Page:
Lottery sales at gas pumps a bad idea
By Beth Kassab
December 2, 2015
Coming soon to a gas pump near you: your choice of leaded or unleaded, a car wash and 10 Quick Pick Florida Lottery tickets.
If a group of lawmakers have their way, lottery tickets could be sold with the swipe of a credit card at gas pumps or other vending machines.
Even bank ATMs have been discussed as potential lottery vending machines.
Imagine the convenience: Withdrawal $50 fast cash and you can blow it immediately on the Lotto.
No wonder the Legislature has resisted mandating a full-fledged financial literacy class in high school.
They’re trying to sell more lottery tickets.
And make no mistake, this is all about sales.
People aren’t buying tickets for the number-picking games like they used to.
Those sales have stagnated.
So the Legislature’s Office of Program Policy Analysis and Government Accountability made some recommendations.
One is to offer lottery tickets at gas pumps.
The report noted that “offering this option at ATMs may help expand the retailer network to non-traditional locations.”
I’d like to say that’s truly a Florid-duh moment, but other states have already tried this.
Minnesota stopped offering lottery tickets at gas pumps and ATMs earlier this year because that state’s Legislature decided the terminals overstepped Minnesota’s gaming rules.
Florida is pressing on anyway.
Bills to add lottery tickets to gas pumps and other vending machines that accept credit and debit cards are moving forward in the House and the Senate.
Mixing gambling with charge cards is like mixing Miley Cyrus with Yo Gabba Gabba on your kids’ playlist.
Wagering a few bucks — plus 25 percent interest to MasterCard or Visa — on Florida Mega Millions makes those 1 in 258,890,850 odds seem even worse.
Not to mention that people who regularly play the lottery are often those who can least afford it.
Sen. Garrett Richter, a Republican from Naples, is one of the sponsors of the credit card lotto bill.
He says it’s all about convenience and brushed aside concerns that poor people would be disproportionately affected.
“They have an automobile or they wouldn’t be at a gas pump,” he said. “They have the ability to pay with a credit card so they’re creditworthy.”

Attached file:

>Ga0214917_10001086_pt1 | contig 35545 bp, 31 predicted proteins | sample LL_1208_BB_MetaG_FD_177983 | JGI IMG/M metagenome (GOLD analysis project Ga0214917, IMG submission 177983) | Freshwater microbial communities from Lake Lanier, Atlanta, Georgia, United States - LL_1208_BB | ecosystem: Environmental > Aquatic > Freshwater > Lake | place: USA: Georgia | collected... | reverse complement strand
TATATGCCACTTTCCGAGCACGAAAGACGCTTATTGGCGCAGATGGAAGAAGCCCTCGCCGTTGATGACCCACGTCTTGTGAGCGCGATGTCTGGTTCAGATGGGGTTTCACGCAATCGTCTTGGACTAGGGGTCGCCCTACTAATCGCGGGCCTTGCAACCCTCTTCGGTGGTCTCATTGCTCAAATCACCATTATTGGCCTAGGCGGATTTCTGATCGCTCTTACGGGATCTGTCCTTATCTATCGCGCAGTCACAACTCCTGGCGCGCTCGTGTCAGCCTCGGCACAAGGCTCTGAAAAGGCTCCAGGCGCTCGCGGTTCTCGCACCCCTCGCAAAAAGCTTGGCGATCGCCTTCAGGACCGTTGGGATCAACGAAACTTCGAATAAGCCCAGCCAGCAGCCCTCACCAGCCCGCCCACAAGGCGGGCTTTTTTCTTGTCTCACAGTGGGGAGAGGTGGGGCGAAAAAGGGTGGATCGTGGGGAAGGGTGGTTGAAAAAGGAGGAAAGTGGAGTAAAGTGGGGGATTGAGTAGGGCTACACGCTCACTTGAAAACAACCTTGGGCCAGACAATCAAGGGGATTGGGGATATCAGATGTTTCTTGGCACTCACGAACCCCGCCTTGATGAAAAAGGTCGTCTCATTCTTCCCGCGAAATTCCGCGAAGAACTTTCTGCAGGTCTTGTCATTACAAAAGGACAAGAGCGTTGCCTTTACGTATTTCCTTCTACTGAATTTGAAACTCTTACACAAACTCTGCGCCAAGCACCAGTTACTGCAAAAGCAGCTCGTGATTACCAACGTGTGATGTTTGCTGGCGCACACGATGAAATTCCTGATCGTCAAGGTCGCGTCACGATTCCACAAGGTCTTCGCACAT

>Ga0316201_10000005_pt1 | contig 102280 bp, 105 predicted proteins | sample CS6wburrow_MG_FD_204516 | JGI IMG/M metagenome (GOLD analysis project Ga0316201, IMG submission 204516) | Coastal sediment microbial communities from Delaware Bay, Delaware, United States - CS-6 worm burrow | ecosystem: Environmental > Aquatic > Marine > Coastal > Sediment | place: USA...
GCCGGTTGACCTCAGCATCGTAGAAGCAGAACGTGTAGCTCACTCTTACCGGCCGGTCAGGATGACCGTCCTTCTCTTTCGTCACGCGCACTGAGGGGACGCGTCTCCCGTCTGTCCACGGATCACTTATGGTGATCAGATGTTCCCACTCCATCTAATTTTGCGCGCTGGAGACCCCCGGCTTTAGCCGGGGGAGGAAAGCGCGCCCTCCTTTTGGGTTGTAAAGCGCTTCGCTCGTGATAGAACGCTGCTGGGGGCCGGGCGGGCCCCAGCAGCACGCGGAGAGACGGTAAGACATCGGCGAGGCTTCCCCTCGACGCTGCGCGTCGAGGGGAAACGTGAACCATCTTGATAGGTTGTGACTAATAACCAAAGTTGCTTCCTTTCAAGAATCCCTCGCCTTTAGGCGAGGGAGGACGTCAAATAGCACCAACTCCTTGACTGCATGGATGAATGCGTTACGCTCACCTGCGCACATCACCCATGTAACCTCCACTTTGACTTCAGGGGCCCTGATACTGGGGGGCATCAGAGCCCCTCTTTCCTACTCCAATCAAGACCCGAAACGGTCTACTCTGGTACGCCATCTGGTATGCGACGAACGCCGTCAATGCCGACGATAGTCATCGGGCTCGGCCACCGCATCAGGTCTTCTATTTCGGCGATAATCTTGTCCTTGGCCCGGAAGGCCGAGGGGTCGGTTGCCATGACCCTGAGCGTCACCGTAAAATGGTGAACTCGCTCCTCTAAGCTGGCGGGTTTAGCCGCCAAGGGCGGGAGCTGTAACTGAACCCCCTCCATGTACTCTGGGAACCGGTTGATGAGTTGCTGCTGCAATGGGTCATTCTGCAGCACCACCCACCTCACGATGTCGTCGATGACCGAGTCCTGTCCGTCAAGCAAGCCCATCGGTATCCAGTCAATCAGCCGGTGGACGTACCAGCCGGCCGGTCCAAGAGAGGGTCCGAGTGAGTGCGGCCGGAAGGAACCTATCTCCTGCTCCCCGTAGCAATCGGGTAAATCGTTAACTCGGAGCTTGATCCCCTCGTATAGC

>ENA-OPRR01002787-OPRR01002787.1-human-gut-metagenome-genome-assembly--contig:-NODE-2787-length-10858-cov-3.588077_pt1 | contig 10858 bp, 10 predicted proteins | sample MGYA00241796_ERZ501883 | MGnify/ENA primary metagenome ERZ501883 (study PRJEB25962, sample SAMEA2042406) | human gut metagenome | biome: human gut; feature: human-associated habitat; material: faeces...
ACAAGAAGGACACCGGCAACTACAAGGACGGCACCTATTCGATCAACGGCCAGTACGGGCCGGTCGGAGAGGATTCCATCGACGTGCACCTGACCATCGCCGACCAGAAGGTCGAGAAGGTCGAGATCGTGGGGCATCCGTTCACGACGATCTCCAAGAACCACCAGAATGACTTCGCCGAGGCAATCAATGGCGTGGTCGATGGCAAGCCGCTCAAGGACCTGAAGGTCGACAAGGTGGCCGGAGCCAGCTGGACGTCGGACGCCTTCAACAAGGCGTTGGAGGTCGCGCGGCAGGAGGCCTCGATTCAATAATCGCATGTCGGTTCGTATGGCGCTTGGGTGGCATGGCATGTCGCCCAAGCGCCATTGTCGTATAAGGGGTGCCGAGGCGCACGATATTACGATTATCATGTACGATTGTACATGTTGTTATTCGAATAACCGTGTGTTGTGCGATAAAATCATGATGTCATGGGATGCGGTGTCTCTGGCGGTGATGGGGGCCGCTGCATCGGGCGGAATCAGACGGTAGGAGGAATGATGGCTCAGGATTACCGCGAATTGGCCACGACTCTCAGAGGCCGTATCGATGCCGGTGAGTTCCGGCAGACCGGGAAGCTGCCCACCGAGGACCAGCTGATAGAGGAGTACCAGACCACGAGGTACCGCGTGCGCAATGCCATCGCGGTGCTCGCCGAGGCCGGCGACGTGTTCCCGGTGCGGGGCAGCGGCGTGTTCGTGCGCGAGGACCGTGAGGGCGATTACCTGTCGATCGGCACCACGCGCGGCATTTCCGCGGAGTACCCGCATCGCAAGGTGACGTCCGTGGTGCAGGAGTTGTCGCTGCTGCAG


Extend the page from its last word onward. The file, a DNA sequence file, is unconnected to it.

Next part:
Except that a car is almost as essential as shelter in a state with such a pathetic public transportation system.
And credit card companies aren’t very discriminatory — they simply charge higher interest rates to customers with lower credit scores.
Rep. Holly Raschein, a Republican from Key Largo, is the sponsor in the House.
She said the current restriction on credit card sales of lottery tickets, which requires that the customer purchase at least $20 worth of milk, bread, gas or other goods in order to use a credit card for lottery tickets, would remain in place.
“This is not meant to prey on those who have credit issues or gaming issues,” she said.
Other states go much further in restricting credit card sales.
Missouri and North Carolina allow lottery sales at gas pumps, but only with debit cards, not credit cards.
Missouri puts a $100 per week limit on cardholders.
California limits players to $20 per transaction and $50 per week.
Both Raschein and Richter said they were open to adding restrictions as the bill moves forward.
Both also said they oppose allowing scratch-off tickets to be sold at gas pumps.
While the traditional number drawing games have stagnated, scratch-off sales have soared.
Last year the lottery launched 41 new scratch-off games and sales jumped by $388 million, or nearly 13 percent from a year earlier, according to a lottery report.
And that brings us back to the reason for the lottery in the first place.
It was a sold as a way to bolster the state’s education budget.
This year, though, state budget projections say there will be a nearly $1 billion surplus.
If lawmakers want to boost the amount of money they spend on schools, they could do that without asking Floridians to gamble on their credit cards.
To read the column on the Orlando Sentinel’s website, click here